How to engage with the big social networking sites, whether to create your own, organising around big events (such as G8 summits and climate conferences) and ways of managing decentralised/coalition campaigns were some of the big themes, but the sessions covered a wide range beyond that such as engaging with young supporters, or older supporters, choosing content management systems, operating on a tight budget, pooling resources/tools and one hastily agreed discussion of twitter. What follows are a few notes on things that struck me.

The twitter session drew a mixture of existing users, aware onlookers, and newcomers. A lot of time was spent exploring existing uses of the site with examples such as teamtibet‘s usage to co-ordinate protests around the olympic flame and Downing Street’s account. Most people seemed taken with its potential for short term co-ordination, but many questions arose about its potential for long term campaigning beyond informing core supporters of news updates. Being seemingly the longest-serving twitter user there, it was interesting to hear responses to a tool I’ve quickly come to take for granted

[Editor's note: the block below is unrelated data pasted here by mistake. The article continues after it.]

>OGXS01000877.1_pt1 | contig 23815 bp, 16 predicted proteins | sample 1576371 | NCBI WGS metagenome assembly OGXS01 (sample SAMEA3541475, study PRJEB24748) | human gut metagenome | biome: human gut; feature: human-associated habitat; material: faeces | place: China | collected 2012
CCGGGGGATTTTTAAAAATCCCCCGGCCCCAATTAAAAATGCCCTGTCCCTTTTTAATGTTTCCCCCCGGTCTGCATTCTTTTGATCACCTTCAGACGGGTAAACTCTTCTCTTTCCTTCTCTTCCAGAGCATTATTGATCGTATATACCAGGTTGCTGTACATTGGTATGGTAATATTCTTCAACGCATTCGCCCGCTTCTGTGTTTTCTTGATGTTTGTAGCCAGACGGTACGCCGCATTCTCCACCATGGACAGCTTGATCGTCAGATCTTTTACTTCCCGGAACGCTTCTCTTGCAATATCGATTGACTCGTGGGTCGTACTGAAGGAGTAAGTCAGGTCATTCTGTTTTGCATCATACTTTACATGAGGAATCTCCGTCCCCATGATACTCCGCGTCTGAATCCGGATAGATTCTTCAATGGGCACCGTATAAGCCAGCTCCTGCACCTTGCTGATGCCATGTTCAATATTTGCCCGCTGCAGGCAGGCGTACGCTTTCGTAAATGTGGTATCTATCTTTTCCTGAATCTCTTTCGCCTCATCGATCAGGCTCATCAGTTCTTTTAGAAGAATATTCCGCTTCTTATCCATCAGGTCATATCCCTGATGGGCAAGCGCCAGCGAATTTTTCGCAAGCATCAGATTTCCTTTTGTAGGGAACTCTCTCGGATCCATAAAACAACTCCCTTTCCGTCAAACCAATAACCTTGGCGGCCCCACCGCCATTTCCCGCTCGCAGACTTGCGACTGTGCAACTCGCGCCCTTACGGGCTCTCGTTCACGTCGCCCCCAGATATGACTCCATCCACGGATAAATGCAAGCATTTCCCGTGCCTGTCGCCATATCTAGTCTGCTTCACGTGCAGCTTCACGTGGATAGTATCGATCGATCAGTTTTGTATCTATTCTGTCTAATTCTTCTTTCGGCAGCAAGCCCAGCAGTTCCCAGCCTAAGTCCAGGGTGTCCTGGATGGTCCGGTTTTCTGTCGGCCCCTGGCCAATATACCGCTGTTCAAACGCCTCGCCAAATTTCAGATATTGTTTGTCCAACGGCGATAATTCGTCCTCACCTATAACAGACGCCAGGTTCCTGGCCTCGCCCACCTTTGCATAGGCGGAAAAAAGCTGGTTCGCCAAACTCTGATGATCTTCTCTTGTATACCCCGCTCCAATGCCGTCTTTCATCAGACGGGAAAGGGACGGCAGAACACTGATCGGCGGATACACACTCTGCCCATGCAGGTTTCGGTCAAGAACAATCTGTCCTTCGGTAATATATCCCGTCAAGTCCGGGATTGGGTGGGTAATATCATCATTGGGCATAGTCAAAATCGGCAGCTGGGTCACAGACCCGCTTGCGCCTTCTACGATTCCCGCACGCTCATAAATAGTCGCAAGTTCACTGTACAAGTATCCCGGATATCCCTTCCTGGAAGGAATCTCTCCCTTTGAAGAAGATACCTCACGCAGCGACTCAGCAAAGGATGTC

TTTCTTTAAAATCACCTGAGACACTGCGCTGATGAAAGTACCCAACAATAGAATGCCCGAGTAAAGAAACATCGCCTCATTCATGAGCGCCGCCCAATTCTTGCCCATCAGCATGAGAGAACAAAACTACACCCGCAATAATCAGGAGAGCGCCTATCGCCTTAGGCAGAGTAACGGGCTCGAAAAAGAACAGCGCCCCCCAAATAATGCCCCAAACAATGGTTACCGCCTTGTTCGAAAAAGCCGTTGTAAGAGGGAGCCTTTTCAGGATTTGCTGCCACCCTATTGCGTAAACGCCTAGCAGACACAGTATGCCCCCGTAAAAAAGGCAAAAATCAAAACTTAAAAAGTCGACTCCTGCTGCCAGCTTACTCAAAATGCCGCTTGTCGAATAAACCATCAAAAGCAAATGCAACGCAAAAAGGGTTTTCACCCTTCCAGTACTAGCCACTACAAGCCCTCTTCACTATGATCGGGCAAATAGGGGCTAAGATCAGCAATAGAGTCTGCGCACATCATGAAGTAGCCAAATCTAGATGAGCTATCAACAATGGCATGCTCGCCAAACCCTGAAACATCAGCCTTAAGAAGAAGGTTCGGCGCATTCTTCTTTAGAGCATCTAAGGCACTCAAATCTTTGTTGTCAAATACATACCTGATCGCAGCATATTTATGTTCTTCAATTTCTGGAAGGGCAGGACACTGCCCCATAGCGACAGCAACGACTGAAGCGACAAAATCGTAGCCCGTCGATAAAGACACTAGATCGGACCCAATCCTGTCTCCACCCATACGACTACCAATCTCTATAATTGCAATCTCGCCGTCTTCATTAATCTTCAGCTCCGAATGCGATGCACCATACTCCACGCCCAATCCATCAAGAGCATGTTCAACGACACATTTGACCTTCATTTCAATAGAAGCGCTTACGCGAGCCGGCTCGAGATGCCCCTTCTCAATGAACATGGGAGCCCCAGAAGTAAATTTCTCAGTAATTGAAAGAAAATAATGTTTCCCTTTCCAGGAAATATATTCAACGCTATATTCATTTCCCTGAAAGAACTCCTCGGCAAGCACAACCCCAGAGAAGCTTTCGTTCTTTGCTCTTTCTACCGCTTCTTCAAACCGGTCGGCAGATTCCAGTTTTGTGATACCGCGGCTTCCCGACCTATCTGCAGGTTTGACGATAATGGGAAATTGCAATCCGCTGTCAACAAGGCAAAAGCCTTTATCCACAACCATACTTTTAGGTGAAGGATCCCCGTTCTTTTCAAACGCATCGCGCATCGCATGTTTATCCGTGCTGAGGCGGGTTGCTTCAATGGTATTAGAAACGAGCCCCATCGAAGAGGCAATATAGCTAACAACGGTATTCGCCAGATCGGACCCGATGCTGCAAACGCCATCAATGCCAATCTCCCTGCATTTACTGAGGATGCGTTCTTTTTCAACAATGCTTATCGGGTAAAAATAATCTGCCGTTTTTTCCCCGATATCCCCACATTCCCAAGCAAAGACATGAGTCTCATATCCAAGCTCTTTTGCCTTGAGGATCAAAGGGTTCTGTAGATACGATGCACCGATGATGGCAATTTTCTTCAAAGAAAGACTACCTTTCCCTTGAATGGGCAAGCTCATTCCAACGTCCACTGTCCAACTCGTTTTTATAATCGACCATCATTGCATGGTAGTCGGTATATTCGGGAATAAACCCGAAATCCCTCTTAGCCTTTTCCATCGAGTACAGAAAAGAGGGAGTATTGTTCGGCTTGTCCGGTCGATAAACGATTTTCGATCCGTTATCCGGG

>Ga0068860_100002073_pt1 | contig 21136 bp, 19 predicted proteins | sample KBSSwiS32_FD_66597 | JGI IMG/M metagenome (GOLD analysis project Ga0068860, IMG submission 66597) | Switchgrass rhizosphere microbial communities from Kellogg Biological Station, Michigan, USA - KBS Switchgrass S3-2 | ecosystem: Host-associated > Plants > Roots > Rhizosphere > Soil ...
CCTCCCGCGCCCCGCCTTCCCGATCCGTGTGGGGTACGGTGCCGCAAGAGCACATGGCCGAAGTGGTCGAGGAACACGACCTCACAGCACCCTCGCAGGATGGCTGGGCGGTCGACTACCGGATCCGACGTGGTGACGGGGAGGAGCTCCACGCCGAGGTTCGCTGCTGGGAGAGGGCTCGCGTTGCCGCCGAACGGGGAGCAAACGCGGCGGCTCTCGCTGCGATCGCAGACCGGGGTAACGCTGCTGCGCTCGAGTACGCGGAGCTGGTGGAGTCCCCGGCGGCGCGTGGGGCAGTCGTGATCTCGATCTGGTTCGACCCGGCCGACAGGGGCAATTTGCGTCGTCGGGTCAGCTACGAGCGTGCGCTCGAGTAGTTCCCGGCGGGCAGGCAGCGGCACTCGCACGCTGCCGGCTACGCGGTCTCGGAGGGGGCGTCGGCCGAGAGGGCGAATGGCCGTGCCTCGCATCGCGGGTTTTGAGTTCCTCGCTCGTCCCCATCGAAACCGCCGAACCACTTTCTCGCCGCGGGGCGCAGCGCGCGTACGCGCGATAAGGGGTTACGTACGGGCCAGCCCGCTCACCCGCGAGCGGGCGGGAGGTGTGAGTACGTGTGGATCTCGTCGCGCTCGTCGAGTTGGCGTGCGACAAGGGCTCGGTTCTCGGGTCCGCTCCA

A recurring theme was the adoption of drupal by a number of the big agencies. Most seem keen to contribute code back to the community, along the lines of AI and CivicActionsassets module. I’ve mentioned my mixed feelings about drupal before but am hopeful that through events like this we might be able to resolve some of the issues that frustrate me.

I brought up Russell Davies’ 2008 – the year of peak advertising in conversation over breakfast on the first day and that phrase recurred a few times. There’s a general awareness that the last few years have brought lots of opportunities to attract attention by simply being quick to adopt some new “web 2.0” tool, but that won’t last. It didn’t seem like there was a sustained discussion or much sense of where to go next, but working hard to attain attention has been the life of campaigners for a long time and so perhaps this is just another step in that journey?